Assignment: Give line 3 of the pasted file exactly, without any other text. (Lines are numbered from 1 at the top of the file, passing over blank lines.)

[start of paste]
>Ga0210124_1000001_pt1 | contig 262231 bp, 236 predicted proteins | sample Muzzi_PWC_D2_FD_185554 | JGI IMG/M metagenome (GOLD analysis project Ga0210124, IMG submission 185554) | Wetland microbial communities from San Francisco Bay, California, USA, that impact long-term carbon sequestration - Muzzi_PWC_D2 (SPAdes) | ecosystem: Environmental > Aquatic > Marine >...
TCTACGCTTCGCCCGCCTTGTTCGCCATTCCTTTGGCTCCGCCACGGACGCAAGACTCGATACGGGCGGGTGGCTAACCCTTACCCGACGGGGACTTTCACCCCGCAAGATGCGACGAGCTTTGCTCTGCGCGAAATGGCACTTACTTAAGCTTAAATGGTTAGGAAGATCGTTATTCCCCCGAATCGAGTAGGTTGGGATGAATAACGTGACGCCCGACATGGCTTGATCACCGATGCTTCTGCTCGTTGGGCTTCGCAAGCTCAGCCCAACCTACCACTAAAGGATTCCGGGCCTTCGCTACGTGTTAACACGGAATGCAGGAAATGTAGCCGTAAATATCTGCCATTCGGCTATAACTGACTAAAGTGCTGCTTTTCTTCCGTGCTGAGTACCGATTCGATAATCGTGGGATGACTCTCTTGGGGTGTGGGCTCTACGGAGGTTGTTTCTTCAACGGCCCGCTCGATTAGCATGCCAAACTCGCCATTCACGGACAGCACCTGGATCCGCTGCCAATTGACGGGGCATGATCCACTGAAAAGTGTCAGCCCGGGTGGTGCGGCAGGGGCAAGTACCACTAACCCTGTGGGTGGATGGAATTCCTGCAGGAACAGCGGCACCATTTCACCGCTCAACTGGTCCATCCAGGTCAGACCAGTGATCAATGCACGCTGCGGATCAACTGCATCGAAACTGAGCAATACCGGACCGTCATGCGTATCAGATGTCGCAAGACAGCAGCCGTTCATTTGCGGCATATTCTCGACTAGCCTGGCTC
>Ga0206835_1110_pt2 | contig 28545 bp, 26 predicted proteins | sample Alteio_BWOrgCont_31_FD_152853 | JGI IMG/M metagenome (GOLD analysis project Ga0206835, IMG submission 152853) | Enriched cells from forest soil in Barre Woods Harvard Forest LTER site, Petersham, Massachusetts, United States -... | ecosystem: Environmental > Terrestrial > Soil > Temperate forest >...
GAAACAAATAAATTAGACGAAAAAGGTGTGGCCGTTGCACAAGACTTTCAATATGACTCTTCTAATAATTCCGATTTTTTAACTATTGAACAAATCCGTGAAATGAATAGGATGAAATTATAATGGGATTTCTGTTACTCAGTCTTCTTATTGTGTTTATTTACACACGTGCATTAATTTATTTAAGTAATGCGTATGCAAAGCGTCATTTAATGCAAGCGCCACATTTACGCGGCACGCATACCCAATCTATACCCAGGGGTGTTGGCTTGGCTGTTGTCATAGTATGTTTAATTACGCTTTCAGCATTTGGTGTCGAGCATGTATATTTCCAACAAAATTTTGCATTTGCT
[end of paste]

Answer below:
>Ga0206835_1110_pt2 | contig 28545 bp, 26 predicted proteins | sample Alteio_BWOrgCont_31_FD_152853 | JGI IMG/M metagenome (GOLD analysis project Ga0206835, IMG submission 152853) | Enriched cells from forest soil in Barre Woods Harvard Forest LTER site, Petersham, Massachusetts, United States -... | ecosystem: Environmental > Terrestrial > Soil > Temperate forest >...